Transition To College Report
The TTC (Transition To College Report) is designed to help college bound young people understand the personal, emotional, and social challenges they will face when starting their freshman year. The authors have compiled record-breaking research results to demonstrate solid, proven relationships between the traits measured in this test with important outcomes for students in their freshman year. The TTC report is written in a way that provides useful, interesting, and informative suggestions for how to handle challenges at college.
Parents will be interested in this report because it taps into factors that are most predictive of dropout and academic performance. Some of the pitfalls of a poor adjustment include academic probation, loss of scholarship, paying for extra courses to bring up a low GPA, leaving school early, and wasting time and money in useless courses because of an inability to choose an appropriate major – all of which are expensive outcomes for parents who are usually footing at least part of the college expense for their offspring. Using insights from the TTC, it may be possible to head off some of these potential pitfalls.
The TTC report provides customized answers to questions like:
What type of college is right for you? Too far away from parents or not far enough?
A college major and field of study. The TTC Report has suggestions for what type major would be suitable.
Your campus living situation...dorm or apartment? What is right for your personality?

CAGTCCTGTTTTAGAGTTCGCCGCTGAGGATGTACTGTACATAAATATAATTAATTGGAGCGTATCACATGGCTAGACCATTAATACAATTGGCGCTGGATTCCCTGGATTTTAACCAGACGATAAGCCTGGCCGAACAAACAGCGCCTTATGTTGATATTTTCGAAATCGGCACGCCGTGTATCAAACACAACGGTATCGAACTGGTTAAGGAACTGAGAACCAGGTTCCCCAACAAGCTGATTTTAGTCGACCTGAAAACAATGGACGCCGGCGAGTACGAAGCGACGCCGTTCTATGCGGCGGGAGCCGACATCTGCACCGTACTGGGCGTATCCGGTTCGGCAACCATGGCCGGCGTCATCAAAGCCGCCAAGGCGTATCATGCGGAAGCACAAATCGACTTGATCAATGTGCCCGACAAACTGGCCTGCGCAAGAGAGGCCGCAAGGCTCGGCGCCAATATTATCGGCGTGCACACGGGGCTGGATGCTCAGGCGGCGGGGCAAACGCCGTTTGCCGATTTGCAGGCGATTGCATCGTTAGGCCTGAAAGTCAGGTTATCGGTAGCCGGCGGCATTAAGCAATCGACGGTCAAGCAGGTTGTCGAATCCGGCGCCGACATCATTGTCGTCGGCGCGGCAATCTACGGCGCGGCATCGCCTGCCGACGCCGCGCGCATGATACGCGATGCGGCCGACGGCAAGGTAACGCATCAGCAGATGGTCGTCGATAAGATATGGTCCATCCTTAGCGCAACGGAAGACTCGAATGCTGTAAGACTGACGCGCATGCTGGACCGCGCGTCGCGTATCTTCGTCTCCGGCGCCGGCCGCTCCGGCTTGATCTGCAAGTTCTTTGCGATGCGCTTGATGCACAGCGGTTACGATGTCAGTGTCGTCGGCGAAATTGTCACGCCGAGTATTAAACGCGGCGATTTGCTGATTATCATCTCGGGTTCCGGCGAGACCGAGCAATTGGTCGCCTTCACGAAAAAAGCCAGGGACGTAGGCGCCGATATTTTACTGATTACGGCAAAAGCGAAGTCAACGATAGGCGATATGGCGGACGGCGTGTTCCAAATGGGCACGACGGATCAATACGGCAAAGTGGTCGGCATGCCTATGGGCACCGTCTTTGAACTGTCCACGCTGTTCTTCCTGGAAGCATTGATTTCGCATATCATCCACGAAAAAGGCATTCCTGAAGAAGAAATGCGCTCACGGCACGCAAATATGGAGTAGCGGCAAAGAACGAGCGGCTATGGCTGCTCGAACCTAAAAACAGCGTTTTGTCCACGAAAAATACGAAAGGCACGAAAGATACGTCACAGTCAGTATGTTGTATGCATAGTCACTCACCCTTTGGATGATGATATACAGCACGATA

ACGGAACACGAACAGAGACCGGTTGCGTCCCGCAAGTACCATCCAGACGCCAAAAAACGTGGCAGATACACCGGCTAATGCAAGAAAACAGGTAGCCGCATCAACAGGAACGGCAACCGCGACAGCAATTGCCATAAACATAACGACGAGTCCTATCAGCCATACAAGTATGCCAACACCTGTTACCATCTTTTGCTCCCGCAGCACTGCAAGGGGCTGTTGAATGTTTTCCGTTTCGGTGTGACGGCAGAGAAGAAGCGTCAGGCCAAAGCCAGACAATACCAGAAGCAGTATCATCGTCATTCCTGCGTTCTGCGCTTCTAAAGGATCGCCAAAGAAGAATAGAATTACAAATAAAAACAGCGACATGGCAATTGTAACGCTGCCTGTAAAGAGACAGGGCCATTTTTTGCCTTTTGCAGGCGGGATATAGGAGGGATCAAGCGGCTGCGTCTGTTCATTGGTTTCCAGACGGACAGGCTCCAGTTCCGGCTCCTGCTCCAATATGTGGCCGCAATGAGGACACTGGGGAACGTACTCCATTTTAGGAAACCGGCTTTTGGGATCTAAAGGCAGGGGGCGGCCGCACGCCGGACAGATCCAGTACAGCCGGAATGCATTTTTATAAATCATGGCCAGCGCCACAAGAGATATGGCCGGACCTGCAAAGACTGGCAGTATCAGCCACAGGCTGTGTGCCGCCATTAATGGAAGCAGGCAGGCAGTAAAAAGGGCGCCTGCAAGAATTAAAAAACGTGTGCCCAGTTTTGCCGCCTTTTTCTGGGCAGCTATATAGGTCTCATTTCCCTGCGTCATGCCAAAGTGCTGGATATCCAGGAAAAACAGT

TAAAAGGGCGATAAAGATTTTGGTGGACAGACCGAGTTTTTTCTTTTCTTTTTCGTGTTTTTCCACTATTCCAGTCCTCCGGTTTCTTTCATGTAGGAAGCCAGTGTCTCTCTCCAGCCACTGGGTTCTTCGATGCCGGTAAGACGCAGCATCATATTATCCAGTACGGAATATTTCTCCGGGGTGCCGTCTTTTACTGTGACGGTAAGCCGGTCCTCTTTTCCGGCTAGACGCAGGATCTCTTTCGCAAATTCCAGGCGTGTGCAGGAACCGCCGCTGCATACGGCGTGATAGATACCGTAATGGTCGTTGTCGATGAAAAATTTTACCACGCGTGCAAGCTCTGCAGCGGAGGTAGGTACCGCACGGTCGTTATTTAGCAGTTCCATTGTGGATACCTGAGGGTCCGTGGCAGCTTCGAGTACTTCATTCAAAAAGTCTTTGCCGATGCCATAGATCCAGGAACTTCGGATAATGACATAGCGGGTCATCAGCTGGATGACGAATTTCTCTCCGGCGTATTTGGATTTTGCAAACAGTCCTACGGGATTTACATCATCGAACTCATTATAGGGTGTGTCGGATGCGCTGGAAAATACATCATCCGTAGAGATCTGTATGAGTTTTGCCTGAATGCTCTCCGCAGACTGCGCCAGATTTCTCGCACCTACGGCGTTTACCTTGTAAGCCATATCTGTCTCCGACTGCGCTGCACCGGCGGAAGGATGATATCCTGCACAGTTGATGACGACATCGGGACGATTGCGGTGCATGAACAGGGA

Roommate compatibility…finding a good roommate match or living alone. Tips for adapting to a roommate.
Tips for choosing the best of similar classes and finding a class format/teaching style for you.
Taking care of yourself and managing stress.
Campus organizations. Make choices that fit your style and won't cause you to lose focus.
Your social life. Find people like you and make friends at college.
Choosing the right classes and professors that fit your personality and learning style.
Campus resources...there's more on campus than just classes.
The report also provides scores on seven personality dimensions.
About the Test:
This test is based on a 120-question untimed personality inventory designed and validated expressly for adolescent populations. This test will probably take most people 15 minutes to complete although it will vary from person to person because it is untimed.
Internet-based testing allows you to complete it when it is convenient to you. When you finish, a report can be downloaded immediately.
A college education will open the door to a bright future for your child. You know it's worth the sacrifices to achieve that college diploma and a successful long term career...but what could jeopardize their promising future?
Academic and lifestyle decisions that your child makes in college can have long-term consequences. What if your son or daughter gets off on the wrong foot in the freshman year? It could jeopardize their promising future, not to mention what will it cost you. Tuition, board, travel, books, incidentals...tens of thousands of dollars are at risk. The online, 15-minute TTC Report will help ensure that your investment will pay off, rather than wait to see what happens their freshman year. Remember, 45% of freshmen will never earn a college degree.
The term “freshman slump” describes the overwhelming, first-time college experience that can assail even students who had outstanding records in high school. Some of the pitfalls of a freshman slump include academic probation, loss of scholarship, paying for extra courses to bring up a low GPA, leaving school early, and wasting time and money in useless courses because of an inability to choose an appropriate major.
As an in-depth, customized assessment, the TTC Report is an excellent tool to help your child gain self-awareness and set him or her on a path of success. A college-bound student (or new freshman) can use the information and recommendations provided in their TTC Report to see more clearly what obstacles and opportunities lie ahead for them in the college environment. It's a smart approach to a challenging transitional period for young people and provides a resource for growth in personal maturity.